He’s not even a fan of the successful working man because they have savings, retirement accounts and other assets. For shame!

Piketty has a solution to capitalism’s failings. He believes there should be a worldwide 80% tax on anyone making $500,000 or $1 million. The money would only be taken to keep them from earning “too much.” He wants to impose a 50%-60% tax rate on incomes as low as $200,000 to develop “the meager US social state.” There will also be a need to impose an annual wealth tax as high as 10% on the largest fortunes and a one-time assessment as high as 20% on much lower levels of existing wealth.

None of this will be a disincentive to work and produce, of that he is certain. Of course we know that is absurd on the face of it and even more absurd when one looks at history. Just look at what happens in the United States as more-and-more generations of families live off welfare. Have they become more productive?

Forbes has an article out today with this quote: “The Boston University economist Christophe Chamley and the Stanford economist Kenneth Judd came up independently with what we might call the Chamley-Judd Redistribution Impossibility Theorem: Any tax on capital is a bad idea in the long run, and that the overwhelming effect of a capital tax is to lower wages. A capital tax is such a bad idea that even if workers and capitalists really were two entirely separate groups of people—if workers could only eat their wages and capitalists just lived off of their interest like a bunch of trust-funders—it would still be impossible to permanently tax capitalists, hand the tax revenues to workers, and make the workers better off.”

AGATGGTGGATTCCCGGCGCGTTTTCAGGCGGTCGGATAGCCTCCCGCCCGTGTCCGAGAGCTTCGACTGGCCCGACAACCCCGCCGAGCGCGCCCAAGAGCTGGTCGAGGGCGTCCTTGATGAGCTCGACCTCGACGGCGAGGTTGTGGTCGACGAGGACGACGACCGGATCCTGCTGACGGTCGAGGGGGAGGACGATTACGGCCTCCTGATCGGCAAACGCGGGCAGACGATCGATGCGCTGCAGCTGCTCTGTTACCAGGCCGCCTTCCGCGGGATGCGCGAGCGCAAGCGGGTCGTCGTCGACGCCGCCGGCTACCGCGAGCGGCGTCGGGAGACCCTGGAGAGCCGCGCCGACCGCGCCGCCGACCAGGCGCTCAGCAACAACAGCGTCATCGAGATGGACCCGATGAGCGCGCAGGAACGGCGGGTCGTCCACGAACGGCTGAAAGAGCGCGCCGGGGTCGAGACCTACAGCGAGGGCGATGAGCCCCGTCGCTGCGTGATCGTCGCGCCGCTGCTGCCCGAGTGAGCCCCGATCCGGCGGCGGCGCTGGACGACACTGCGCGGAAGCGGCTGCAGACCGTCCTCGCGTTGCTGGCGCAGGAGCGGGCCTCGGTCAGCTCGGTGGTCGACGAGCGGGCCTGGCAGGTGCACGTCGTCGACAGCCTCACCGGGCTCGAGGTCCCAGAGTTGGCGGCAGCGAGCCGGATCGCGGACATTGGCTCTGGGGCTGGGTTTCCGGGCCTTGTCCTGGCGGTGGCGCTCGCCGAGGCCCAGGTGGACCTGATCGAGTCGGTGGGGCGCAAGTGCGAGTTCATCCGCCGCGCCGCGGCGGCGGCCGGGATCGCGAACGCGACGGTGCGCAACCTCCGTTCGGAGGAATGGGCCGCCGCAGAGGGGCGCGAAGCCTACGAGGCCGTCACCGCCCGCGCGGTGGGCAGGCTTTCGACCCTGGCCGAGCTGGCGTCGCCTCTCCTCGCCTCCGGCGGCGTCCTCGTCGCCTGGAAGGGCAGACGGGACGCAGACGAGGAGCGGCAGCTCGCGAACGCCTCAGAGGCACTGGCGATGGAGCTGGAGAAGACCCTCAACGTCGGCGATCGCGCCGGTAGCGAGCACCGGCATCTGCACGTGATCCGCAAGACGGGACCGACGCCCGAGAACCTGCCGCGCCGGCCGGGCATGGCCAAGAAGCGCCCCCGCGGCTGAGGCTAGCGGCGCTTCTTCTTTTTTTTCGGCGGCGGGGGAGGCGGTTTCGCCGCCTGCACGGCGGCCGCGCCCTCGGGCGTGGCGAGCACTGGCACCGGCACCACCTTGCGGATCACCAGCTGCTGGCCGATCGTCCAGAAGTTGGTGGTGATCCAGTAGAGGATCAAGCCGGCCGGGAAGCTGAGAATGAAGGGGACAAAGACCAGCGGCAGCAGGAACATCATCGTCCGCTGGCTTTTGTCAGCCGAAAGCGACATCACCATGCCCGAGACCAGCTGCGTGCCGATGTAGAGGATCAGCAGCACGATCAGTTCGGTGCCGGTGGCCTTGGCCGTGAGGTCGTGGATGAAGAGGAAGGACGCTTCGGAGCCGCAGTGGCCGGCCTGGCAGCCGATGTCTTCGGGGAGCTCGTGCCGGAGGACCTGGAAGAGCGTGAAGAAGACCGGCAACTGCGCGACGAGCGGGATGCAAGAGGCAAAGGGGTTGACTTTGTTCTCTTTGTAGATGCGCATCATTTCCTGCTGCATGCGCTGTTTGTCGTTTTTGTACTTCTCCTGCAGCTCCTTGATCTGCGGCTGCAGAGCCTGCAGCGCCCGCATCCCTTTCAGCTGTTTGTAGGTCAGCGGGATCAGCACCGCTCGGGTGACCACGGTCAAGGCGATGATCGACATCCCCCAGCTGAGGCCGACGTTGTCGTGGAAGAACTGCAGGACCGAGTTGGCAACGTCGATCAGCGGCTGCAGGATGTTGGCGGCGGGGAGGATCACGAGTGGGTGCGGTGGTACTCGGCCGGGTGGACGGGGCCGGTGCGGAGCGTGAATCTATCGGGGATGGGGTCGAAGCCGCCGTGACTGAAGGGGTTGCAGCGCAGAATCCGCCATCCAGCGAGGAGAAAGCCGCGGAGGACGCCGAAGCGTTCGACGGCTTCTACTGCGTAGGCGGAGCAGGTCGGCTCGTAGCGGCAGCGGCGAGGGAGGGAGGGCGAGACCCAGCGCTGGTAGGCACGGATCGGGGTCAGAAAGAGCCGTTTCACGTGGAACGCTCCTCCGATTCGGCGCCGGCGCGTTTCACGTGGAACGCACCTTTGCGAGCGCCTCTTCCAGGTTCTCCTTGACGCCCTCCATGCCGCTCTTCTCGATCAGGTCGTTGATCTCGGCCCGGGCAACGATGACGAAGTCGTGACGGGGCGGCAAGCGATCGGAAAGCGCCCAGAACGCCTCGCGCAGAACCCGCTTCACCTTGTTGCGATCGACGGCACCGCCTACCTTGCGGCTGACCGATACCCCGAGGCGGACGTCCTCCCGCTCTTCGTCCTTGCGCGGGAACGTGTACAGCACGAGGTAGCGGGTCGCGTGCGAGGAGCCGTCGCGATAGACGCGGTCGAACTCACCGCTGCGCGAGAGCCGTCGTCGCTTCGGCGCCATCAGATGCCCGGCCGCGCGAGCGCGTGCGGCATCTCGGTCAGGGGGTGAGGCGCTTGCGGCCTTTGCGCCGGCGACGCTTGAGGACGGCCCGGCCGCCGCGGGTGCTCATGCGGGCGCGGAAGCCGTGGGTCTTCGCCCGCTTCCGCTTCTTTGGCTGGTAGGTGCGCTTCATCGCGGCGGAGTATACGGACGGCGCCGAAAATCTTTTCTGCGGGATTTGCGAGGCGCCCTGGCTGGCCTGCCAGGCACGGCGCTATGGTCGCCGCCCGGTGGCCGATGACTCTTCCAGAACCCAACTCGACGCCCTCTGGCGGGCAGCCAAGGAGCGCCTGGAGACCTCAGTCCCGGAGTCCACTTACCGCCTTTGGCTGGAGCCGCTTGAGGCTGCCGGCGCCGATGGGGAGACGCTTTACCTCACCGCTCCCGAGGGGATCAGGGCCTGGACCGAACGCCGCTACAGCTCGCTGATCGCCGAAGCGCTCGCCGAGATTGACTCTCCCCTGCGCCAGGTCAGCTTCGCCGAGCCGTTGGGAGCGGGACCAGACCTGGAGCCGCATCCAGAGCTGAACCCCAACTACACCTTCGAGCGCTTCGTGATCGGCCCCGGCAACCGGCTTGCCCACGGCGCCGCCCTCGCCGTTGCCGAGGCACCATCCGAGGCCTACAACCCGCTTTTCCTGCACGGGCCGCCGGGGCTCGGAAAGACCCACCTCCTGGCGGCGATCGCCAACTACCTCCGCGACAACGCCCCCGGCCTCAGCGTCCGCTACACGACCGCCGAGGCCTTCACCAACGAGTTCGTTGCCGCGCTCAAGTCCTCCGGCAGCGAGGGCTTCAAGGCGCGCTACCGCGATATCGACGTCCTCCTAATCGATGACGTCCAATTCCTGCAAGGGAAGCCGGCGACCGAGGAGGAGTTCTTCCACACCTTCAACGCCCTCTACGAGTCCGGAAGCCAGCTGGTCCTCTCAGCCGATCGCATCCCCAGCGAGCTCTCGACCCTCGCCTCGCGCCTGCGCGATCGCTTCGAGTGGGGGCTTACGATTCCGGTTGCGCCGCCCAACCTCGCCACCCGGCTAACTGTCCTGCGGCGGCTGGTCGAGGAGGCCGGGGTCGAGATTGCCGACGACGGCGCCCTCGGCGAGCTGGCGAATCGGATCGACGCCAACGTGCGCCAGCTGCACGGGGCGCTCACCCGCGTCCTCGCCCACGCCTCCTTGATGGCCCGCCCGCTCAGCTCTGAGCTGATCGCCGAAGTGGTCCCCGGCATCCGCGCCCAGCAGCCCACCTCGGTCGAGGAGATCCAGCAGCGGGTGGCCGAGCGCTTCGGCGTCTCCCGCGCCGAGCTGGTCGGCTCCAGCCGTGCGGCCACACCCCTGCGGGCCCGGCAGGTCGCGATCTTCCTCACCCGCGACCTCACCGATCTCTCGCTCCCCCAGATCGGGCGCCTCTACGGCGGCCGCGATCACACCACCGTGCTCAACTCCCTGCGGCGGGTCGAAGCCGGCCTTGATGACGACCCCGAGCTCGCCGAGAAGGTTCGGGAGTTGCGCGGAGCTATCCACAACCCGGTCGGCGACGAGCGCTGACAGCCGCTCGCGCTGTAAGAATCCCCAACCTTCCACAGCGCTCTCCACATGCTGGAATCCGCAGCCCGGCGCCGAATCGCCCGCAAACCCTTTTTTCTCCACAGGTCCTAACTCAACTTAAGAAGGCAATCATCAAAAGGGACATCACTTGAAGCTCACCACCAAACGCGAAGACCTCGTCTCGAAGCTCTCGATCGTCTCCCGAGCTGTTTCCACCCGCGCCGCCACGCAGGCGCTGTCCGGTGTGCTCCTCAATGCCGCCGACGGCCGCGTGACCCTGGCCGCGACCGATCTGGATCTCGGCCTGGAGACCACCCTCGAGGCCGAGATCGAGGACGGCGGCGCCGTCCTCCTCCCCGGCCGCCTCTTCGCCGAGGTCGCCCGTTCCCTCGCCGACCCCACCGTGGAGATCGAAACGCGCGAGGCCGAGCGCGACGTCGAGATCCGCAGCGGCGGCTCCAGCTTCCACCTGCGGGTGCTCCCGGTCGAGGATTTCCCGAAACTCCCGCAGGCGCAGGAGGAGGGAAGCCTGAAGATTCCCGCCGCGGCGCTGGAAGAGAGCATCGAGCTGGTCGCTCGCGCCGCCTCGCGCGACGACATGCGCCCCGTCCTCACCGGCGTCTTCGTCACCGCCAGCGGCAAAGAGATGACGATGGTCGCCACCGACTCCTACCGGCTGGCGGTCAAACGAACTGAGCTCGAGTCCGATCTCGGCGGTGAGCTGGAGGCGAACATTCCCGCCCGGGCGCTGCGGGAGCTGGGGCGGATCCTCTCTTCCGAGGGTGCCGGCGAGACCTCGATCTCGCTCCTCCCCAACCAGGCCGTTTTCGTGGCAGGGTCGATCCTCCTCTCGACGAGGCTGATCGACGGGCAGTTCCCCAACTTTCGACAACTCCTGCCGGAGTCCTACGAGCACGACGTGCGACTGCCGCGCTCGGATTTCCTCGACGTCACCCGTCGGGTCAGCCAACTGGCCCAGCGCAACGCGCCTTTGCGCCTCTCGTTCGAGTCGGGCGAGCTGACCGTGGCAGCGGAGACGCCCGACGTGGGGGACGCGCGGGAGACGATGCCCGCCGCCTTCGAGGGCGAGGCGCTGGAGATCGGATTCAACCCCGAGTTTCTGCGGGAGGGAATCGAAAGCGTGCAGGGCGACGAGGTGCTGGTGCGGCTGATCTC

The idea that taxing employers more and more will somehow raise the wages of workers is illogical.

Piketty doesn’t believe the economy grows. He sees economy as static with wealth just floating around from one to another, inevitably causing more injustice.

While poverty, unemployment and unequal opportunity are serious problems for capitalist societies and solutions must be sought, Mr. Piketty’s solution is far more unjust. Who can be trusted to take money from producers and dole it out fairly? He must know this but offers no solution nor does he think his solution is even politically feasible. One has to wonder why he even bothered to write the book other than to feed the beast and get invites to the best cocktail parties in the most elite social circles.